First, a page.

Optical atomic clocks based on neutral atoms  are poised to become the most precise measurement instruments ever constructed. Their “tick” is based on measuring the frequency of light that drives an ultranarrow linewidth optical transition in an ensemble of strontium atoms with an excited state lifetime of more than . Writing in Physical Review A, Jérôme Lodewyck, Philip G. Westergaard, and Pierre Lemonde at the Observatoire de Paris, France, report a new method to probe the atomic state in a strontium optical lattice clock that allows them to drastically improve the time over which frequency data can be acquired, and thus boost the potential stability and accuracy of the clock .
The challenge in constructing an optical clock lies in controlling external influences that perturb the frequency and even more so in actually spectroscopically resolving this narrow resonance. No light source exists yet that is as narrow as the clock transition. Although construction of narrower linewidth lasers by means of the atomic clock transition itself has been proposed , today the most stable lasers are stabilized with the use of carefully designed high-quality optical resonators. In these cavities, the light is reflected between the mirrors approximately a million times to average out fluctuations, which yields linewidths of about . The goal in atomic clock research is to provide a reference frequency to compensate long-term drifts of such a laser, so that its optical oscillations can be counted and serve as a time reference.
A typical clock cycle involves three steps: Laser cooling, an interrogation pulse, and counting atoms. First, in order to eliminate motional effects (Doppler broadening and atomic recoil), the strontium atoms are laser cooled to their longitudinal motional ground state while an off-resonant standing-wave laser beam forms a 1D optical lattice that traps the atoms and holds them in place for the actual clock operation to be performed. In the second step, a fixed-duration interrogation pulse produced by the ultrastable laser is sent through the cold atomic ensemble. Every other clock cycle, the interrogation pulse is alternately red- or blue-detuned by approximately half a linewidth such that half of the atoms are transferred into the long-lived excited clock state. Finally, in a third step, the number of atoms remaining in the ground state is measured. After repumping the atoms from the excited state back to the ground state and thus counting the total atom number, the excitation probability is determined.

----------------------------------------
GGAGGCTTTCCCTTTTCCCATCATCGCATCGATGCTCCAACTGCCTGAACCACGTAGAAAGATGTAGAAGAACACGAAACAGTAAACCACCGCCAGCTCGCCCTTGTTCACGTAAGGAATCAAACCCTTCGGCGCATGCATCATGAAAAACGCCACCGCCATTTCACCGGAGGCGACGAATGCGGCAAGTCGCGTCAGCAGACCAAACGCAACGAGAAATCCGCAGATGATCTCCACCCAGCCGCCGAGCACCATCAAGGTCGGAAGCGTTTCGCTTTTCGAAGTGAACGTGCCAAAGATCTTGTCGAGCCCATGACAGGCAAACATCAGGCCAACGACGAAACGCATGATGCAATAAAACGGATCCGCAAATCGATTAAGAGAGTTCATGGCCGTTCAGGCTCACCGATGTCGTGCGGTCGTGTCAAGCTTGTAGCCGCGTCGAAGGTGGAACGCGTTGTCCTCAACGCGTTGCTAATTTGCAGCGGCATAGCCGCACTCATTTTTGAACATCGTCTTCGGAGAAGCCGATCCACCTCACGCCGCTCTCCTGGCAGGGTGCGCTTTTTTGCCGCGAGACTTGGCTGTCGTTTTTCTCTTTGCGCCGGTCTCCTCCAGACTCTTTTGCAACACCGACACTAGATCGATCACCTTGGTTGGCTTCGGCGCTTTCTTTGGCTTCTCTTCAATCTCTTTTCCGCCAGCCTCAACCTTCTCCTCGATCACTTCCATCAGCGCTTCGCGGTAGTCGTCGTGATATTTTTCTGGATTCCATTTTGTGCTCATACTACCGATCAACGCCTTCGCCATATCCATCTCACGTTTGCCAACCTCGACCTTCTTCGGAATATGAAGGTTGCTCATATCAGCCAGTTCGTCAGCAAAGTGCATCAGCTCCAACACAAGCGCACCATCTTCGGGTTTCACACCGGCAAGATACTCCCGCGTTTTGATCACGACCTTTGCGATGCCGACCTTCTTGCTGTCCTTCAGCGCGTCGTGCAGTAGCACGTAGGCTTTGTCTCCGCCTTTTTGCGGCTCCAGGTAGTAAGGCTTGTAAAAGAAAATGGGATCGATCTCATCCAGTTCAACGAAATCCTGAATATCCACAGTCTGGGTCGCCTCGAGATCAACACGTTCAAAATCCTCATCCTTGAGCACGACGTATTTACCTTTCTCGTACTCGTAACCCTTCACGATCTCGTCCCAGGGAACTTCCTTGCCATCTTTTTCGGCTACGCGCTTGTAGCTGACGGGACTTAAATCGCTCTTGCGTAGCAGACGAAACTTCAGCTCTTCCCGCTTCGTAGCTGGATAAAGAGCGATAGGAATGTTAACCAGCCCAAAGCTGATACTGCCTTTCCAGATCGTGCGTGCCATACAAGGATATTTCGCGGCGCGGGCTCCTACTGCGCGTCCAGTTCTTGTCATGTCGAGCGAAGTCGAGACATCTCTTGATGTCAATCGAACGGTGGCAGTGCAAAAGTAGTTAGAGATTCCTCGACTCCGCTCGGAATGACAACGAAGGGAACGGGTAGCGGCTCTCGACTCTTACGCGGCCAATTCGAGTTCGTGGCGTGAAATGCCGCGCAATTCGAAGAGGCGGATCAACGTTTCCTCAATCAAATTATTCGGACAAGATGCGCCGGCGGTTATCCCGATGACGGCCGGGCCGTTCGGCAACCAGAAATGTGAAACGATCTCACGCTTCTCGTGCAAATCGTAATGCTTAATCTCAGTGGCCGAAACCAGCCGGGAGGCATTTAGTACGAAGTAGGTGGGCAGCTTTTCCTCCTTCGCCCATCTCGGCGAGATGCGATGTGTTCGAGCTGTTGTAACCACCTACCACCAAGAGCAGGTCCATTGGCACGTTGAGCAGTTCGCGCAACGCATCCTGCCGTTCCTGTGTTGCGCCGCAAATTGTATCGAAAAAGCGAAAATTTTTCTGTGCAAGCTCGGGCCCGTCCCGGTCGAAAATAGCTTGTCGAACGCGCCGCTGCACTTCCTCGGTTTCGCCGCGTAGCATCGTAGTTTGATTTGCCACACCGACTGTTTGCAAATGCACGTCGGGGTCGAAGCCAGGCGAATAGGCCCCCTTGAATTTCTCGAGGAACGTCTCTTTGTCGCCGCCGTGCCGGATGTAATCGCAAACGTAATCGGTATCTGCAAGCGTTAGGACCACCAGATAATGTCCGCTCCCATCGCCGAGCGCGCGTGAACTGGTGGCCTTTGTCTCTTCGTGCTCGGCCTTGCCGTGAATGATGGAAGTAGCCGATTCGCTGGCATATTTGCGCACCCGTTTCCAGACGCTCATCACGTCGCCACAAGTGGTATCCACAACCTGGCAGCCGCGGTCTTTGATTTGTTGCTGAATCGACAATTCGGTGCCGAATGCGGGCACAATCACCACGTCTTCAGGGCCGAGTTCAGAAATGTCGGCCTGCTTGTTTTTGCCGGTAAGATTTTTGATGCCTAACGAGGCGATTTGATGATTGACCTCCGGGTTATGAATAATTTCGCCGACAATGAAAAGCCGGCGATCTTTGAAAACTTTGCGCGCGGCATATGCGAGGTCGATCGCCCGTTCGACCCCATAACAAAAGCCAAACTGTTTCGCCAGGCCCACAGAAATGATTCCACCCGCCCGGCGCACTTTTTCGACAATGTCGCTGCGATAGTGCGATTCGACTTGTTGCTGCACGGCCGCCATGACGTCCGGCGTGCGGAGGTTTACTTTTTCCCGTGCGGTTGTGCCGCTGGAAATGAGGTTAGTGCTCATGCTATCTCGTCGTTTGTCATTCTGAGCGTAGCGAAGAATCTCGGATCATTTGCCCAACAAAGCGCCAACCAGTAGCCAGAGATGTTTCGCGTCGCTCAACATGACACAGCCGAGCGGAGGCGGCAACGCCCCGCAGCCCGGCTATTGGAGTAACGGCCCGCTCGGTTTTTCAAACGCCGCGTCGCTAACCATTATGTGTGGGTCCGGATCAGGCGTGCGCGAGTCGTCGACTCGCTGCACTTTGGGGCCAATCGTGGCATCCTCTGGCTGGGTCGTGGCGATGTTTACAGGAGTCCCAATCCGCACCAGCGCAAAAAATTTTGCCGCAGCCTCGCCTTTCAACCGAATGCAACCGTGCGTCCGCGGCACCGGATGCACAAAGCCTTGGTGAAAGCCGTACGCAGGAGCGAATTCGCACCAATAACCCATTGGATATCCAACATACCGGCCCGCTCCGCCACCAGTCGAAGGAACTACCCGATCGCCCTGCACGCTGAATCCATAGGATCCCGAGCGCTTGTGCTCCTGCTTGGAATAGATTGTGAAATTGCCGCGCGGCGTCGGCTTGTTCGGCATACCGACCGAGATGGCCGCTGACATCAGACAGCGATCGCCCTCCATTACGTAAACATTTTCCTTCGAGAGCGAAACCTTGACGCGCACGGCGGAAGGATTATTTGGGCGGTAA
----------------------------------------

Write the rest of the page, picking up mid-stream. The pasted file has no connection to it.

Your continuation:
A difference in the fraction of excited atoms during successive clock cycles of alternate laser detuning signifies a drift of the ultrastable laser, which can then be compensated for so that its optical frequency forms a precise time standard. Only during the second step of the clock operation, which takes as little as of the whole cycle time, is the laser’s frequency compared with that of the atoms, whereas the cooling and atom counting phases can be regarded as “dead time” as no frequency information is obtained.
This low duty cycle is caused mainly by the way the atoms are counted: Using an optical transition that is much broader than the clock transition, atoms in the ground state are excited and the fluorescence light of atoms decaying back to the ground state is then detected. Although by this method many photons can be scattered in all directions from each single atom, most photons are not registered and the photon recoil heats up the atomic cloud so that atoms eventually drop out of the trapping lattice. Therefore after each probing, a new atomic cloud has to be cooled and captured, which takes up most of the cycle time.